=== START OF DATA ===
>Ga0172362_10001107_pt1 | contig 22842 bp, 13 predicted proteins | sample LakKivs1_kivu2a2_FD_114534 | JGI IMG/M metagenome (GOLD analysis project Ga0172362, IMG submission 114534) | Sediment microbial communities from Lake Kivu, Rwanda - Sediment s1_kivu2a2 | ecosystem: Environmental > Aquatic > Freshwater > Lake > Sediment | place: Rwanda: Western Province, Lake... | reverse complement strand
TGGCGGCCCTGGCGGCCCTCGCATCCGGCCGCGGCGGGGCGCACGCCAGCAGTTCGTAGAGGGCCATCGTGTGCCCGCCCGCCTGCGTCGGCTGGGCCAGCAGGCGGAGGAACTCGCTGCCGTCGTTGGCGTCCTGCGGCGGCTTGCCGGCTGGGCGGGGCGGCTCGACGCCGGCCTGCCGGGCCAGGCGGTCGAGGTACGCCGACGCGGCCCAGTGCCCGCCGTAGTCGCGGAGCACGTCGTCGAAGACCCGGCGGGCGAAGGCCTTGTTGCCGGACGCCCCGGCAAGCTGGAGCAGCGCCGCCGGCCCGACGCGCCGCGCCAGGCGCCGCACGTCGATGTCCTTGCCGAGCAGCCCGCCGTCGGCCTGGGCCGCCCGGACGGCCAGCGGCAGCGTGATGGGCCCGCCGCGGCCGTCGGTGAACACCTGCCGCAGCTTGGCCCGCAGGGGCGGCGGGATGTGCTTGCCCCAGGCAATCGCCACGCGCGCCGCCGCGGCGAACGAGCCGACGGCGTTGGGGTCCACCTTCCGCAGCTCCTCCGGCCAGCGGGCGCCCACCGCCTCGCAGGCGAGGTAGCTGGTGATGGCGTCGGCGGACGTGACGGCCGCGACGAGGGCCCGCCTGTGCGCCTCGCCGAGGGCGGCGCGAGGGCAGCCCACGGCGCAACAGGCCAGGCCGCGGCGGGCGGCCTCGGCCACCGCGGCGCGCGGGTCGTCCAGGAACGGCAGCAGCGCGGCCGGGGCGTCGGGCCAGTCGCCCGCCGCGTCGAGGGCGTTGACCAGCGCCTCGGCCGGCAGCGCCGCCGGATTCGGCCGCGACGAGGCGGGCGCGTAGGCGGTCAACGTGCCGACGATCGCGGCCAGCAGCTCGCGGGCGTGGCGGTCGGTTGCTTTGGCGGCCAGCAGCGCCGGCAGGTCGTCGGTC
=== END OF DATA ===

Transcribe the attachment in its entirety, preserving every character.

>Ga0172362_10001107_pt1 | contig 22842 bp, 13 predicted proteins | sample LakKivs1_kivu2a2_FD_114534 | JGI IMG/M metagenome (GOLD analysis project Ga0172362, IMG submission 114534) | Sediment microbial communities from Lake Kivu, Rwanda - Sediment s1_kivu2a2 | ecosystem: Environmental > Aquatic > Freshwater > Lake > Sediment | place: Rwanda: Western Province, Lake... | reverse complement strand
TGGCGGCCCTGGCGGCCCTCGCATCCGGCCGCGGCGGGGCGCACGCCAGCAGTTCGTAGAGGGCCATCGTGTGCCCGCCCGCCTGCGTCGGCTGGGCCAGCAGGCGGAGGAACTCGCTGCCGTCGTTGGCGTCCTGCGGCGGCTTGCCGGCTGGGCGGGGCGGCTCGACGCCGGCCTGCCGGGCCAGGCGGTCGAGGTACGCCGACGCGGCCCAGTGCCCGCCGTAGTCGCGGAGCACGTCGTCGAAGACCCGGCGGGCGAAGGCCTTGTTGCCGGACGCCCCGGCAAGCTGGAGCAGCGCCGCCGGCCCGACGCGCCGCGCCAGGCGCCGCACGTCGATGTCCTTGCCGAGCAGCCCGCCGTCGGCCTGGGCCGCCCGGACGGCCAGCGGCAGCGTGATGGGCCCGCCGCGGCCGTCGGTGAACACCTGCCGCAGCTTGGCCCGCAGGGGCGGCGGGATGTGCTTGCCCCAGGCAATCGCCACGCGCGCCGCCGCGGCGAACGAGCCGACGGCGTTGGGGTCCACCTTCCGCAGCTCCTCCGGCCAGCGGGCGCCCACCGCCTCGCAGGCGAGGTAGCTGGTGATGGCGTCGGCGGACGTGACGGCCGCGACGAGGGCCCGCCTGTGCGCCTCGCCGAGGGCGGCGCGAGGGCAGCCCACGGCGCAACAGGCCAGGCCGCGGCGGGCGGCCTCGGCCACCGCGGCGCGCGGGTCGTCCAGGAACGGCAGCAGCGCGGCCGGGGCGTCGGGCCAGTCGCCCGCCGCGTCGAGGGCGTTGACCAGCGCCTCGGCCGGCAGCGCCGCCGGATTCGGCCGCGACGAGGCGGGCGCGTAGGCGGTCAACGTGCCGACGATCGCGGCCAGCAGCTCGCGGGCGTGGCGGTCGGTTGCTTTGGCGGCCAGCAGCGCCGGCAGGTCGTCGGTC